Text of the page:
Chris Atkin­son lives writes life in the fast lane, Zealand PAUL GOVER in New

Herald Sun - Motoring - - Special Report -

WHEN Chris Atkin­son goes to work, he puts his life on the line. As he straps him­self into his Subaru Im­preza he is pre­par­ing to race the clock on some of the tough­est and most danger­ous roads in the world. With zero mar­gin for er­ror.

‘‘What we do in ral­ly­ing is like turn­ing up to a race­track and try­ing to do pole po­si­tion on your very first lap,’’ Atkin­son says.

‘‘If you freeze, you’re go­ing to crash. It takes only one sec­ond for things to get away if you lose con­cen­tra­tion.’’

The 28- year- old Queens­lan­der proved it on the first day of the Rally of New Zealand when bat­tling for a podium place in the lat­est round of the World Rally Cham­pi­onship. He got things very slightly wrong on a tight left-han­der and rolled.

It was only a tiny mis­take, but it cost him any chance of a good re­sult in the clos­est thing he has to a home event in the world se­ries.

‘‘I know what I did. I know what I did wrong,’’ Atkin­son says. ‘‘It was noth­ing. To­day was like hav­ing a bump in the car park.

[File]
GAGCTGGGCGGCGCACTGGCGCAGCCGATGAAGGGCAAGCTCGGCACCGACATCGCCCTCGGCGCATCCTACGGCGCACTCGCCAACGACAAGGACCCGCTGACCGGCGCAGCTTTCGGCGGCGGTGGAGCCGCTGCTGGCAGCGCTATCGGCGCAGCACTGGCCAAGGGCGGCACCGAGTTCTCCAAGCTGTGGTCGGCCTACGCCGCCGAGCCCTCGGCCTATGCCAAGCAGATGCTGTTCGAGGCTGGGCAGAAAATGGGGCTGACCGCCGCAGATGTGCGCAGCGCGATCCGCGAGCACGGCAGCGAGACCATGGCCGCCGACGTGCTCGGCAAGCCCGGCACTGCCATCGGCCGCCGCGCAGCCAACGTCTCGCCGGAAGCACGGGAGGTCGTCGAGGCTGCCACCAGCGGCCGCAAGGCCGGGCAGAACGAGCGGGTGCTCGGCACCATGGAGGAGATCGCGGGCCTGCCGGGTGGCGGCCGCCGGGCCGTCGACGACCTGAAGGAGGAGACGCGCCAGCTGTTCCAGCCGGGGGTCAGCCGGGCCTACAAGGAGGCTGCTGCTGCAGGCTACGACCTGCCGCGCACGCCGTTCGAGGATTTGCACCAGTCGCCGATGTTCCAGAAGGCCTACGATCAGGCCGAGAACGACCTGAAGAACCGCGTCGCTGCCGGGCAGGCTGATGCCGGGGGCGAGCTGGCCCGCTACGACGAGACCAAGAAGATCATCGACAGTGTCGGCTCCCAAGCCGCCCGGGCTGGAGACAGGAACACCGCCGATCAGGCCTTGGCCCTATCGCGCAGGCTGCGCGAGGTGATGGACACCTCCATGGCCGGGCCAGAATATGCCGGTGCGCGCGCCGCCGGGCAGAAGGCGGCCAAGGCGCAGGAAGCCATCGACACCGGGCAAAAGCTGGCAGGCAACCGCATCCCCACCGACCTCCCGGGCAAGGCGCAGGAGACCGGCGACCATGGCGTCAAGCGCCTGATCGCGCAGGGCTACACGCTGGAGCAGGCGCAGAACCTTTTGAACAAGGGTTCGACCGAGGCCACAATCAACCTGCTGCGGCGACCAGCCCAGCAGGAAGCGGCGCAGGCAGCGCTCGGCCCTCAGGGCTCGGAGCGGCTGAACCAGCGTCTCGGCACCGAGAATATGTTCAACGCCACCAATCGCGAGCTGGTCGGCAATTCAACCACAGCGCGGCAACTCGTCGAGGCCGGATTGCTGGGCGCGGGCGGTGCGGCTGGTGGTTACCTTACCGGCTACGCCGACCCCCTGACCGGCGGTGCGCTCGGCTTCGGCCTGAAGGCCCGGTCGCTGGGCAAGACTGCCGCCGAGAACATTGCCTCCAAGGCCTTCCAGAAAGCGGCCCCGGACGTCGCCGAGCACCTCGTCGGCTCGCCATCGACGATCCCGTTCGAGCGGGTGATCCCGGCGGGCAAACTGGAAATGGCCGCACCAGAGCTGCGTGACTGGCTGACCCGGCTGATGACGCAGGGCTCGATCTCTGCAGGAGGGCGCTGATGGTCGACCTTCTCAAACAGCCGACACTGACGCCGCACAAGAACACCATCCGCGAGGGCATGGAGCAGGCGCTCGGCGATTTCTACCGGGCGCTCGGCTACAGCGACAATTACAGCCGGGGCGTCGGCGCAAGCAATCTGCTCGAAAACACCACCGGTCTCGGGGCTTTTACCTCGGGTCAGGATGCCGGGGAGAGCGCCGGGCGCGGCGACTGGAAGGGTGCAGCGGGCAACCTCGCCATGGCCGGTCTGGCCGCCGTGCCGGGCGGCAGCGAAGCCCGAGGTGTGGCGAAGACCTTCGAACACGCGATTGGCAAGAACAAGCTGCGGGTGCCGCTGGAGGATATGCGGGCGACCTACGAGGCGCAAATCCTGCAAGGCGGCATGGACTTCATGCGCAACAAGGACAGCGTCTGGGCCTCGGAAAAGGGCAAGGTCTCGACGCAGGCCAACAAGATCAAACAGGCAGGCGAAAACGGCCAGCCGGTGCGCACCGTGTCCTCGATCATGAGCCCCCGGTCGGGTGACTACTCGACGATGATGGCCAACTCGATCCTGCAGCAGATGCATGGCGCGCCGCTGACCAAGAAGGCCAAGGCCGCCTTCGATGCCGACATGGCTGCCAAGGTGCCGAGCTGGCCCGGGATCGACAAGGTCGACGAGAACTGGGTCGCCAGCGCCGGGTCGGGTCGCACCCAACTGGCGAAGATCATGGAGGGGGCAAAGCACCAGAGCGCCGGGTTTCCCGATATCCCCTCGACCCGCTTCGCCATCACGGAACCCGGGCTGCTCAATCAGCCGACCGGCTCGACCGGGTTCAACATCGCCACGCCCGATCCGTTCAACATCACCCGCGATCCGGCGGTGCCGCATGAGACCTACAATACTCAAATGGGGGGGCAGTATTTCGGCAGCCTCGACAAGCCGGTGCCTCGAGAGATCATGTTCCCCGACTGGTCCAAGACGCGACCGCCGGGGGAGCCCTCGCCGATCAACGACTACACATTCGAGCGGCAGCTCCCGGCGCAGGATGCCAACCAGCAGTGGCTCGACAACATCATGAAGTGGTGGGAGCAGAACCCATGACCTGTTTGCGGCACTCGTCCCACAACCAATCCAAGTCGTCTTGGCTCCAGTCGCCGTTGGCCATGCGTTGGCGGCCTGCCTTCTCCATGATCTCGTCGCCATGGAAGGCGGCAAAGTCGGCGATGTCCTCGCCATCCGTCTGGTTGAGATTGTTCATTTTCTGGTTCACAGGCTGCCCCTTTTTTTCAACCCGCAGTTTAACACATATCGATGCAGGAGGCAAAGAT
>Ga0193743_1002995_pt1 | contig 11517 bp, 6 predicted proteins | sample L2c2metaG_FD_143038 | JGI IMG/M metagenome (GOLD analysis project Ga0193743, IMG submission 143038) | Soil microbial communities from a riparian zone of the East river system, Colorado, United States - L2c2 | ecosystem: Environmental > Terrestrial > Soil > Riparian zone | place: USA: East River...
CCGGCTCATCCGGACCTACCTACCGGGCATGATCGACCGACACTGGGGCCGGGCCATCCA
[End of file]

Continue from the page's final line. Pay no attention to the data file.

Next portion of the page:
‘‘In the back of my mind I knew I was tak­ing no risks, so I kept go­ing. I felt I could have won that stage.’’

Sharp, in­tel­li­gent and ar­tic­u­late, in many ways Atkin­son is like Mark Web­ber. Ex­cept Web­ber is a For­mula One high­wire artist and Atkin­son a for­est-racing lion-tamer.

His job is to drive as fast as he can on some of the most danger­ous roads in the world. His weapon of choice is a hand-built $500,000 Subaru Im­preza packed with tech­nol­ogy so ad­vanced it is banned from For­mula One.

Atkin­son is still on the way up af­ter three years in the WRC and, in a sport where driv­ers do their best work in their mid-30s, is still con­sid­ered a po­ten­tial world cham­pion.

‘‘He’s get­ting bet­ter all the time. I’m ex­pect­ing big things from him,’’ says Subaru team boss David Richards, a for­mer world cham­pion co-driver. Richards has groomed a lot of rally tal­ent, in­clud­ing the late Colin McRae, and he has run Mark Win­ter­bot­tom and Steven Richards in his Ford Per­for­mance Racing team in V8 Su­per­cars.